Romania
Ilfov

Here you’ll find travel reports about Ilfov. Discover travel destinations in Romania of travelers writing a travel blog on FindPenguins.

7 travelers at this place:

  • Day28

    Snagov Monastry

    July 7, 2016 in Romania

    Today we went on a country side tour to Snagov Monastery where Vlad the Impaler is meant to be buried.

    The monastery is on a tiny island in a lake just outside of Bucharest, which local tradition states is the burial place of Vlad the Impaler, the inspiration for Bram Stoker’s Dracula.


    Originally founded in the 14th century and later excavated in 1933, the monastery is a seemingly simple place of worship taking advantage of the calm its water-locked isolation brings. However, the story goes that after his notoriously cruel lifetime, Vlad Tepes III was buried in the church as per his request prior to his death. A number of archaeologist's and historians have worked to verify whether this tale is fact or simple tale and none have been able to prove that the dictator was ever laid to rest on the island. After having dug up some of the site’s burial stones all that was found were a mix of horse and human bones, but nothing that confirms the possible Dracula’s interment.

    Most historians now believe that the Prince of Wallachia was buried in a monastery in the Comana area, but this has not stopped the locals from spreading the myth.

    A footbridge has been built to the island and visitors are encouraged to stop by the Snagov Monastery and view the supposed grave.
    Read more

  • Day28

    Mogosoaia Palace

    July 7, 2016 in Romania

    Back in the bus and off to Mogosoaia Palace.

    Mogosoaia Palace has a history that goes back more than 300 years, part of the lives of some of the greatest families in the history of Southern Romania, the palace and its vast gardens are beautiful.

    The story of Mogosoaia Palace begins before it was built, in 1680, when a rich aristocrat, Constantin Brancoveanu, bought the large property in order to build a residence for his second son, Stefan. The palace was completed by 1702 when Constantin Brancoveanu was already the prince of Southern Romania.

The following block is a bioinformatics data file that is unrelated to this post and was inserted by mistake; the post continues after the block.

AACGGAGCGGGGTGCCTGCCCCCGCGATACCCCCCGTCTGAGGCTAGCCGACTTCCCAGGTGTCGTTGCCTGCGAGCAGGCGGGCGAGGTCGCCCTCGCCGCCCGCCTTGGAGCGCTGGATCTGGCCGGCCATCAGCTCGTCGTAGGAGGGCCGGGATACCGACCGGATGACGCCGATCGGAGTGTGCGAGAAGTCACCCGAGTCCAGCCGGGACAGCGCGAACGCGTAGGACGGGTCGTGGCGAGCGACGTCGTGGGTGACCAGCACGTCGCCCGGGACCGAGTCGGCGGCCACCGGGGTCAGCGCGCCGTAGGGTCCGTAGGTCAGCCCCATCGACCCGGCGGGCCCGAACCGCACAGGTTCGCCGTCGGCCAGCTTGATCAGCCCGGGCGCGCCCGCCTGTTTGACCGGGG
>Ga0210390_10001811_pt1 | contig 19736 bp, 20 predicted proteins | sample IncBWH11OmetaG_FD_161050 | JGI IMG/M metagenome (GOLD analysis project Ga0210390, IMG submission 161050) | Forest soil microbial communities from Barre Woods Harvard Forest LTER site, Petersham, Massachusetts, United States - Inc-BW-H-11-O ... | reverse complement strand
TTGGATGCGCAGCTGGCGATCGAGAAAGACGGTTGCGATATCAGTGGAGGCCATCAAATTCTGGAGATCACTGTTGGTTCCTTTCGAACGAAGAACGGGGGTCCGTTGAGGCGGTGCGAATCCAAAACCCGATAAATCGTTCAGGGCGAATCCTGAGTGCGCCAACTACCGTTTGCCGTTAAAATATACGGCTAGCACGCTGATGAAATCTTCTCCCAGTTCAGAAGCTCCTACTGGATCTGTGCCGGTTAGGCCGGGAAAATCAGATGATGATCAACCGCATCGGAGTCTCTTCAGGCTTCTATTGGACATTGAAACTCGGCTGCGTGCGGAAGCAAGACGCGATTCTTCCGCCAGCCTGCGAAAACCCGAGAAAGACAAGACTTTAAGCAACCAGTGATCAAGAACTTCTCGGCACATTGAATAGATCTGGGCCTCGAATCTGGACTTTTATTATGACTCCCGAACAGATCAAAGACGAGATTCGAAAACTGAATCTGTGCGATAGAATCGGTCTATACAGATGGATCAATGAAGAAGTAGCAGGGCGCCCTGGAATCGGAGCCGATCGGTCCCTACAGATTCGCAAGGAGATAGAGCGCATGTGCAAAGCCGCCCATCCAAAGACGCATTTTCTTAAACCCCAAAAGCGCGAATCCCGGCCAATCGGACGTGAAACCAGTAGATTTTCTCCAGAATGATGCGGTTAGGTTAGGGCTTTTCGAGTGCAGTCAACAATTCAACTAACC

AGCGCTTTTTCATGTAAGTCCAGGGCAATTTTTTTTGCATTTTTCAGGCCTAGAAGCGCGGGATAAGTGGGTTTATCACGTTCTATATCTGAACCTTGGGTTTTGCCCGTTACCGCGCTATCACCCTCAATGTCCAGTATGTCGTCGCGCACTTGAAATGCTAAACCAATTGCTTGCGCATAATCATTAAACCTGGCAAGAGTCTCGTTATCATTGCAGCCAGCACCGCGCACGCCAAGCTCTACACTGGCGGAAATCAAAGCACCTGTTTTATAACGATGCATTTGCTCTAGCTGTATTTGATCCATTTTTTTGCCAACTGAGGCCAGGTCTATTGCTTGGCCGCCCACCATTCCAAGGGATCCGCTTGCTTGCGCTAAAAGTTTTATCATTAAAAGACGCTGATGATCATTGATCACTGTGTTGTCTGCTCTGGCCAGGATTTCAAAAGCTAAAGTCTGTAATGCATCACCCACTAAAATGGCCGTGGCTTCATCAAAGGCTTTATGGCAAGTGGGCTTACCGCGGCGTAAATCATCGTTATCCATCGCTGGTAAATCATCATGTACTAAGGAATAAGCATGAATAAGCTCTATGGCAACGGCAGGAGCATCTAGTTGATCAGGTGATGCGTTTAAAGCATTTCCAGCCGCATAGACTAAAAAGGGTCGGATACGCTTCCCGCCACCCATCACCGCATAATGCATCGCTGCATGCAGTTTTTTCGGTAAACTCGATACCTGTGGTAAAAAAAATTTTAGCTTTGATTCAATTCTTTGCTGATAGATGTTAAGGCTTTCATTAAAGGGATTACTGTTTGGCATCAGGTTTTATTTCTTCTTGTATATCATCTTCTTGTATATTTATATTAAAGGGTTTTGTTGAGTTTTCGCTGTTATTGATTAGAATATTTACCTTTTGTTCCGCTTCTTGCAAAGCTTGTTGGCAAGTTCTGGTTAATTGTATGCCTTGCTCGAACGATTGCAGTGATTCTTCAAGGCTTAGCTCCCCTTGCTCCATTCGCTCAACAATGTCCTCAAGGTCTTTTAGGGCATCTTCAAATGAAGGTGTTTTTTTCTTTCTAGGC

Extremely important in terms of political, economic, but especially cultural development, the rule of Constantin Brancoveanu ended tragically in 1714 when he was executed together with his four sons by the order of the Ottoman sultan. His legacy is astonishing even if today only a few of the many churches, monasteries and palaces built during his time are still standing.

    Soon after the beheading of the prince, the palace of Mogoaia, with its luxurious decorations and interior painted walls, was devastated and robbed by the Ottoman armies. Regained only many years later by the widow of the prince, Mogosoaia Palace was just a ruin, and continued to be attacked even in the following years by the Ottoman Empire. Through a dramatic matrimonial alliance, the palace eventually went into the property of another noble family, Bibescu.

    Martha Bibescu, a rich aristocrat and talented writer, received Mogosoaia Palace as a gift from her husband the renovation works actually began. This long and complicated process started before the First World War and ended only in 1935, although Martha Bibescu started living in the palace a few years before, transforming it into one of the trendiest aristocratic residencies from this part of Europe.

    Faithful to the original plans of the palace and invested with all the importance of her ancestors, Martha Bibescu was the one who transformed a ruin into a veritable work of art of the Brancovenesc style, an architectural theme developed centuries before by Prince Constantin Brancoveanu.

    An original combination of local, Byzantine, Italian and Baroque elements, this architectural style is very elegant and well-balanced, using rich decorations for its rock carved columns and porches. The renovation process led by the young architect emphasized perfectly the features of this architectural legacy, making the palace again one of the highlights of the Brancovenesc style.

    As all private property in Romania, the palace was confiscated in 1948 by the communist authorities, and Martha Bibescu was forced to leave the country. The palace functioned as a museum ever since. The basement is a permanent exhibition dedicated to the demolished Vacaresti Monastery, the former kitchen and the ice house.
    Read more

You might also know this place by the following names:

Ilfov, Kreis Ilfov, Propinsi Ilfov, Provincia dIlfov, Илфов, Província dIlfov, Distrikto Ilfov, Ilfovi maakond, شهرستان ایلفوو, Județ dIlfov, Condado de Ilfov, Ilfov megye, Provinsi Ilfov, Distretto di Ilfov, イルフォヴ県, ილფოვის ჟუდეცი, 일포브 주, Ilfovo apskritis, Илфов аймаг, Wilayah Ilfov, District Ilfov, Ilfov fylke, Okręg Ilfov, الفوف کاؤنٹی, Județul Ilfov, Ilfov guovlu, Вилояти Илфов, Ilfov ili, Ілфов, الیفوف کاؤنٹی, Kondado han Ilfov, 伊爾福夫縣

Join us:

FindPenguins for iOS FindPenguins for Android

Sign up now